For the second year in a row, the fabled Northwest Passage has opened in the Arctic—thanks to a sea-ice melt that has already shrunk the polar cap to the second smallest extent ever recorded. And with a few more weeks to go in the summer thaw season, 2008 could surpass 2007 as the smallest amount of sea ice on record, according to the National Snow and Ice Data Center (NSIDC).
This year's record-breaking melt was, to some extent, set up by the 2007 season—also a record-breaker. More open ocean means more trapped heat in the water, which means that thinner ice forms during the long Arctic winter. Thinner ice melts more readily when temperatures rise. So, despite a relatively cool summer this year, the sea ice is just melting away.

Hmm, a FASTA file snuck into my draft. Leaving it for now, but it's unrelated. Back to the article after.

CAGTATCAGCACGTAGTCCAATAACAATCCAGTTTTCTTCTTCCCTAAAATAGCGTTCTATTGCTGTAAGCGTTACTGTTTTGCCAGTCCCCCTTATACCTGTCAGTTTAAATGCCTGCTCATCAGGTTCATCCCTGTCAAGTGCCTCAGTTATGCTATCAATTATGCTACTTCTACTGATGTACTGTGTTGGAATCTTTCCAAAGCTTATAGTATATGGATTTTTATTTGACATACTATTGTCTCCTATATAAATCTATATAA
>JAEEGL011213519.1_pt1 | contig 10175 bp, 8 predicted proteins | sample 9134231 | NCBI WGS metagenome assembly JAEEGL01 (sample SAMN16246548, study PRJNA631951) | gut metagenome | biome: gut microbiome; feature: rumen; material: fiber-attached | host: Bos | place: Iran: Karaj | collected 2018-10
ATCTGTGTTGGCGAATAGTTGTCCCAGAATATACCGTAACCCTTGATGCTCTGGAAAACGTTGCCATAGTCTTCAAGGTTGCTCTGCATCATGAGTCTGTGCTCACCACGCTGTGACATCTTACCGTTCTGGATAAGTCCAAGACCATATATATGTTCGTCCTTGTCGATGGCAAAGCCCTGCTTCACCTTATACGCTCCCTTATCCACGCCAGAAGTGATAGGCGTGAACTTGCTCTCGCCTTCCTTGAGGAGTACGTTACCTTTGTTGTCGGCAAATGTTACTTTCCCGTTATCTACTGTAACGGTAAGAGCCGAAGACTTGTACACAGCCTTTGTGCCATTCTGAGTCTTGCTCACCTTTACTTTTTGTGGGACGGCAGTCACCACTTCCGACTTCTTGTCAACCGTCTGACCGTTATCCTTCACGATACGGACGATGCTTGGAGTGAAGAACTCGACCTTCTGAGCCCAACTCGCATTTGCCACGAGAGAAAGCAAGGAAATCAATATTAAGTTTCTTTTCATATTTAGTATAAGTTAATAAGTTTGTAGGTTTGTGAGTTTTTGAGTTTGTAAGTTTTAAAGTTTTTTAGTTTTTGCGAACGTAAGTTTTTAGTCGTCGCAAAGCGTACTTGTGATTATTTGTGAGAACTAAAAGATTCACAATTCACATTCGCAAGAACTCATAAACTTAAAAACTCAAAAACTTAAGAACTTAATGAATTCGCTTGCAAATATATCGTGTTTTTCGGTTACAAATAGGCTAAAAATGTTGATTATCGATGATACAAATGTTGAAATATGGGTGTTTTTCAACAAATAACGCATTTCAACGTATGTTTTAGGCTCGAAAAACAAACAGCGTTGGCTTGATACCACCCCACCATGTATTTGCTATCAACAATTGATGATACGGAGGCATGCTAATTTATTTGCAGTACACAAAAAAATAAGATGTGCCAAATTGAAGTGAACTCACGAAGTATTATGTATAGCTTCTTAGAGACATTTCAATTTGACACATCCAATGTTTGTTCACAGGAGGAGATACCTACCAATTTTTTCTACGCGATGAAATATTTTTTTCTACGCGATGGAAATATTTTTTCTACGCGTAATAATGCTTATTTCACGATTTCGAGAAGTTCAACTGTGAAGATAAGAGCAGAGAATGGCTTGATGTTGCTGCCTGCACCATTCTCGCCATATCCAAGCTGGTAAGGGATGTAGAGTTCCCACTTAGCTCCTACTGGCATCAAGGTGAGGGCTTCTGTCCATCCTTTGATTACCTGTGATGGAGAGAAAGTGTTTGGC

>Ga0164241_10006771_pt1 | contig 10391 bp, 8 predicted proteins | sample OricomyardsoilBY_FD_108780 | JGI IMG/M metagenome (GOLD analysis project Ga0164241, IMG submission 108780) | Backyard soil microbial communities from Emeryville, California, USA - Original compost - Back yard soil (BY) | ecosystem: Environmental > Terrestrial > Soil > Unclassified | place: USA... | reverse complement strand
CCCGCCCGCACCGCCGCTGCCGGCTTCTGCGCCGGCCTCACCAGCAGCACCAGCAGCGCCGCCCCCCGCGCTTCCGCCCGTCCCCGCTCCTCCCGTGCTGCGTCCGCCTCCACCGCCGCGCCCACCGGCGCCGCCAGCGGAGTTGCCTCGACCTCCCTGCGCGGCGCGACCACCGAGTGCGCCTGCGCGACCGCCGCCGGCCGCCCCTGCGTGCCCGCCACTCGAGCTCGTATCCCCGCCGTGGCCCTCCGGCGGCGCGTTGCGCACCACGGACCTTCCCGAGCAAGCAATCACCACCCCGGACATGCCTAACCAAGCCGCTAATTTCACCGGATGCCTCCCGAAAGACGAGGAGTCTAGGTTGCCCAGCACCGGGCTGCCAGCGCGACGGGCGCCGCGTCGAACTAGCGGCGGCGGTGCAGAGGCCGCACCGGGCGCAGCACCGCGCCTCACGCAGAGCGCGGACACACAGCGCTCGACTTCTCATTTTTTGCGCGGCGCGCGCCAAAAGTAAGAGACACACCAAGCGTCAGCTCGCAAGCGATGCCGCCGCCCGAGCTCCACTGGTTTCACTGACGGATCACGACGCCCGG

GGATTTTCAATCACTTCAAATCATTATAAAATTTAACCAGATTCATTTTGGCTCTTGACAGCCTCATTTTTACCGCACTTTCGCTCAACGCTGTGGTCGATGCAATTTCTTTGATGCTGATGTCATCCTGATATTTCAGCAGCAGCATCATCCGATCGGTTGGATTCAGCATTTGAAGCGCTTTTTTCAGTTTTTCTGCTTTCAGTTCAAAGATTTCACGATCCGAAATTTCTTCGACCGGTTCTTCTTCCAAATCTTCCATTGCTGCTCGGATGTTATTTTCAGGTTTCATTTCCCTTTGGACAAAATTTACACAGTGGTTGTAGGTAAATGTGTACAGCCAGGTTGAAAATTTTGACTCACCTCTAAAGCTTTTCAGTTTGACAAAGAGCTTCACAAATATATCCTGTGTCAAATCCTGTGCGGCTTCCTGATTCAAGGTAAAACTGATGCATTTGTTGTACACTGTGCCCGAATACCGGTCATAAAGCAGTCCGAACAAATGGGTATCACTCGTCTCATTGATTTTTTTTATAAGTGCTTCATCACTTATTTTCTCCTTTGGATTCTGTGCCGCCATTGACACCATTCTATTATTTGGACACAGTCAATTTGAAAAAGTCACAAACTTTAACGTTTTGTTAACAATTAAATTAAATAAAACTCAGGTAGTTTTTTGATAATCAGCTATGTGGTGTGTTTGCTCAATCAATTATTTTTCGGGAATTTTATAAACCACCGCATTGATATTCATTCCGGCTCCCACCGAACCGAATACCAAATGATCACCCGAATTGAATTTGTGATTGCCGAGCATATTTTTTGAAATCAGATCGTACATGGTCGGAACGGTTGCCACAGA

This has led some scientists to predict that the summer Arctic could be ice-free within a decade. But be careful what you wish for: Although that may open some shipping lanes and fishing grounds, it's bad news for polar bears and other Arctic sea life. As it stands, the sea ice needs to shrink by just 166,000 square miles (430,000 square kilometers) to surpass last year's record, after having already shrunk 760,000 square miles (two million square kilometers) below average.
And, according to NSIDC, this year's melt is continuing at a "brisk pace," unlike previous record years, which slowed by the end of August. That means by late September a new low in global warming annals may be reached.